Unless otherwise noted, the definitions below are from ORI Introduction to Responsible Conduct of Research1.
Research, teaching or testing activities using live vertebrate animals must be reviewed and approved by the University’s Institutional Animal Care and Use Committee (IACUC). [ORI – Chapter 4]
“A divergence between an individual’s private interests and his or her professional obligations to the University such that an independent observer might reasonably question whether the individual’s professional actions or decisions are determined by considerations of personal gain, financial or otherwise.” [UMaine definition2, see also ORI Chapter 5] See Conflict of Interest for more information.
“Research involving more than one investigator working on a common, ‘collaborative’ project. Special attention should be given to matters such as: establishing roles and responsibilities for each collaborator, developing management plans to address financial and research compliance, establishing criteria to determine authorship, and determining how intellectual property rights and ownership issues will be resolved.” [ORI – Chapter 8]
“Accepted practices for acquiring and maintaining research data – researchers should collect, store, protect, and share data, mindful of the need to maintain its integrity, validity, and accuracy. Ownership issues must be considered. Some data must be shared with colleagues; other data must be protected from unapproved use. Some data must be preserved for specified periods of time; some destroyed to protect confidentiality.” [ORI – Chapter 6]
Human subjects are living individuals from whom a researcher obtains data through intervention/interaction with the individual or acquires identifiable private information. Research that uses human subjects must be reviewed and approved by the University’s Institutional Review Board for the Protection of Human Subjects (IRB). [ORI – Chapter 3]
“Relationships and responsibilities between researchers and anyone learning to be a researcher (undergraduate and graduate students, and post-doctoral fellows etc.). The keys to a productive mentor-trainee relationship are: a clear understanding of mutual responsibilities, a commitment to maintain a productive and supportive research environment, proper supervision and review, and an understanding that the main purpose of the relationship is to prepare trainees to become successful researchers.” [ORI – Chapter 7]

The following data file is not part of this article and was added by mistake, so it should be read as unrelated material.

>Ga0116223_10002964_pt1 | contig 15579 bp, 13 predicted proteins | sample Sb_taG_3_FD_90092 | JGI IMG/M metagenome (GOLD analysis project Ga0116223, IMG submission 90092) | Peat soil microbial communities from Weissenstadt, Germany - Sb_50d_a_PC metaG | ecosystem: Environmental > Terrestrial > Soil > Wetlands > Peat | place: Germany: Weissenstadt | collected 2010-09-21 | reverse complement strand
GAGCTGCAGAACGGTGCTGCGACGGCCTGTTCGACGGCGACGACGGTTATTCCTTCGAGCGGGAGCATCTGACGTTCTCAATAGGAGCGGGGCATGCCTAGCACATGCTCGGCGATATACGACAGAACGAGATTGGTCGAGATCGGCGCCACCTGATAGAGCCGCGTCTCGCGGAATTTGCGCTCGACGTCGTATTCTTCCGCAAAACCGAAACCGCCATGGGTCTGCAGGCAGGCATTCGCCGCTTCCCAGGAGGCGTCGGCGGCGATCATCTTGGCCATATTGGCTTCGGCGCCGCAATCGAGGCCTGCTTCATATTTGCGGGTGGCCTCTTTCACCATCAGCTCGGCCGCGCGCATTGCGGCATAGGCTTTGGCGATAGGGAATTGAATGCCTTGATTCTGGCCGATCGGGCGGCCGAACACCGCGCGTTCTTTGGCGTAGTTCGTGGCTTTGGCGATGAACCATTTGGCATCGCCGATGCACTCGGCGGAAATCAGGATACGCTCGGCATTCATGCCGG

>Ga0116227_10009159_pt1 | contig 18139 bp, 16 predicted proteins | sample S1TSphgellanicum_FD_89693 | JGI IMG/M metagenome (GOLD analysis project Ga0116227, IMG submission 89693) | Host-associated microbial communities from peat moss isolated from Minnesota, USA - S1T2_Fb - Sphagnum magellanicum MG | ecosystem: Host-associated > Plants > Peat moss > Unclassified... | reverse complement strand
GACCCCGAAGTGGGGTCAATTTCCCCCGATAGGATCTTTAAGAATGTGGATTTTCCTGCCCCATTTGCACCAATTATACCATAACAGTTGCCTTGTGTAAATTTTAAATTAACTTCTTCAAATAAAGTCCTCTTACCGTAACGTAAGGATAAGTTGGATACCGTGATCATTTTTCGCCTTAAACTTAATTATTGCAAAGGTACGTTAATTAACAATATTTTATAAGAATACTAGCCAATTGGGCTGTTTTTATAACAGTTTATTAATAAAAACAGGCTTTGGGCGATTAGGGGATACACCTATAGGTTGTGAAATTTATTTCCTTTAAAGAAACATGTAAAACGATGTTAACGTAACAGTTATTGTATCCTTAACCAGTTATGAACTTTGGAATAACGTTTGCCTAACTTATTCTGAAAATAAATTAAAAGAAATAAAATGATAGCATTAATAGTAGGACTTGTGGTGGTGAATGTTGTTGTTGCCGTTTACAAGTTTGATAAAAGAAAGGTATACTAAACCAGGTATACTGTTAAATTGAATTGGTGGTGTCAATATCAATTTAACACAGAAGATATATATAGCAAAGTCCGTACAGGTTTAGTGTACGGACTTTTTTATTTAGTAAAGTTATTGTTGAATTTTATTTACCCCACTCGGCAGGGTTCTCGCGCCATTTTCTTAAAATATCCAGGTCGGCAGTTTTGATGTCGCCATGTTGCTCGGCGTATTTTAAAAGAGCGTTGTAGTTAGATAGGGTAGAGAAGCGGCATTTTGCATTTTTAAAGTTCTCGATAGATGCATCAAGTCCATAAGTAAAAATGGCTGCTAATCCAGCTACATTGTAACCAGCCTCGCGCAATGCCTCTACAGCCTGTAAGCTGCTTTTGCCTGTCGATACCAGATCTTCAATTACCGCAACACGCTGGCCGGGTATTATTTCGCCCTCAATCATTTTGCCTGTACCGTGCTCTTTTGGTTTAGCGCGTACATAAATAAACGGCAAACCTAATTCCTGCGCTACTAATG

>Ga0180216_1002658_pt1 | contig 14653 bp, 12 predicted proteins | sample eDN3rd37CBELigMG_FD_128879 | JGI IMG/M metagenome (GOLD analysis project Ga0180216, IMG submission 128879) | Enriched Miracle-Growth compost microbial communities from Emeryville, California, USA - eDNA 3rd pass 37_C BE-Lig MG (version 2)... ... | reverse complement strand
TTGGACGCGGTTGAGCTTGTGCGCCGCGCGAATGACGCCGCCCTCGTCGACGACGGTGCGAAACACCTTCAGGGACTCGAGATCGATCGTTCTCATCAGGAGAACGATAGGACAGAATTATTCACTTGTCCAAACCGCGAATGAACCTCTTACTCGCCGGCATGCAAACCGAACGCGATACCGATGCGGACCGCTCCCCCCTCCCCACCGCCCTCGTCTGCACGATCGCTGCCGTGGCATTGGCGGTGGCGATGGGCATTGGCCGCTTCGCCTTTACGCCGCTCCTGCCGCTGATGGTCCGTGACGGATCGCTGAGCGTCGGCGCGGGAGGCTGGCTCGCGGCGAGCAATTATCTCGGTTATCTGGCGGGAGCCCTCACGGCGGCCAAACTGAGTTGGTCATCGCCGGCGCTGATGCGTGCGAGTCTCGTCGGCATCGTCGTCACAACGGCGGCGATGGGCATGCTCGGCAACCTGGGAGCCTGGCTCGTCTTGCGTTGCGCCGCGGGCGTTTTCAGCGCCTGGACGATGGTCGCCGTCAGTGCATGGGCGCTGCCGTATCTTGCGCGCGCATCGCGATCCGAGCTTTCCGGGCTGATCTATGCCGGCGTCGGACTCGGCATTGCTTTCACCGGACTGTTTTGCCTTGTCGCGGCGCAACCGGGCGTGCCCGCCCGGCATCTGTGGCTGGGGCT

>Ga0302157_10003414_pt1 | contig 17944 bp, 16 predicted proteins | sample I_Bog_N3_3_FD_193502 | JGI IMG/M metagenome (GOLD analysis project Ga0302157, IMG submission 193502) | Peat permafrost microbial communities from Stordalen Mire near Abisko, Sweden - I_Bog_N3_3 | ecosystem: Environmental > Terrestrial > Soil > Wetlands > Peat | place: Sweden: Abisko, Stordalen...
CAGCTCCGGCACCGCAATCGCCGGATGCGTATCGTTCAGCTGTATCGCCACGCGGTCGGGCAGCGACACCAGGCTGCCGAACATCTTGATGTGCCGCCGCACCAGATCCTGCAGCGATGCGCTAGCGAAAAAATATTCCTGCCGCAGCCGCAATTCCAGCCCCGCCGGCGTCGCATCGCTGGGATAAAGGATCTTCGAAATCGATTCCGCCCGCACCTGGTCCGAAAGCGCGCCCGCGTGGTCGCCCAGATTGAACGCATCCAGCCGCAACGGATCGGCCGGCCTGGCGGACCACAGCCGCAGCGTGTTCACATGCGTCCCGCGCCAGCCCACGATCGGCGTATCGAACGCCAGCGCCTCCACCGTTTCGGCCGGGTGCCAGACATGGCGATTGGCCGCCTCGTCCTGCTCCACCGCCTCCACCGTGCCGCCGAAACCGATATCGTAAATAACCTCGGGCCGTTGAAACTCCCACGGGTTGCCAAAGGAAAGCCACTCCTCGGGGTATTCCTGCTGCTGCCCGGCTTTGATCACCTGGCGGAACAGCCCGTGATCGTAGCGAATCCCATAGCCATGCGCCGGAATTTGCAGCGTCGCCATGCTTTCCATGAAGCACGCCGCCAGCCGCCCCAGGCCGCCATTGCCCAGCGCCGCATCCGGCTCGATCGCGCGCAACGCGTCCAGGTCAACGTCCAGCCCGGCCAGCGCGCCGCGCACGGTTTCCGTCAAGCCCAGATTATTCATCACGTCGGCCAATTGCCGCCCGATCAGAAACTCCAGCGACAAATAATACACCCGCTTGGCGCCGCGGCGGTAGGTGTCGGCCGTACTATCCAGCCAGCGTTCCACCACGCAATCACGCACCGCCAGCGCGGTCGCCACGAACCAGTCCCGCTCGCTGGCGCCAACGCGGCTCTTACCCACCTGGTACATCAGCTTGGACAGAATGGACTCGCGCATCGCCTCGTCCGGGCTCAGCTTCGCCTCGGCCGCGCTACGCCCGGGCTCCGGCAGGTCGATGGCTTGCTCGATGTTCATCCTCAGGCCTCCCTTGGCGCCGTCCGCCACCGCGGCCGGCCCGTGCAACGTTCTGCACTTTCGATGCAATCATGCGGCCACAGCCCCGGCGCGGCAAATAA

“Evaluation by colleagues with similar knowledge and experience. For peer review to work, it must be: timely, thorough, constructive, free from personal bias, and respectful of the need for confidentiality. Researchers who serve as peer reviewers should be mindful of the public as well as the professional consequences of their evaluations and exercise special care when making these evaluations.” [ORI – Chapter 10]
“Whether structured or informal, controlled or free ranging, responsible publication in research should ideally meet some minimum standards. All forms of publication should present: a full and fair description of the work undertaken, an accurate report of the results, and an honest and open assessment of the findings.” With regard to responsible authorship, “authors listed on publications should fairly and accurately represent the person(s) responsible for the work in question.” [ORI – Chapter 9]
“Fabrication, falsification, plagiarism, or other practices that seriously deviate from those that are commonly accepted within the scholarly community for proposing, conducting, or reporting research and other scholarly activities. It does not include honest error or honest differences in interpretations or judgments of data.” [UMaine Definition3, see also [ORI – Chapter 2] See Research Misconduct for more information.
1 Steneck, N. “ORI Introduction to the Responsible Conduct of Research“. HTML Version, September 2006, updated from Revised Printed Edition, June 2004 [Accessed 9/4/12]
3 UMaine “Policy & Procedures on Alleged Misconduct in Research and Other Scholarly Activities” [Accessed 9/5/12]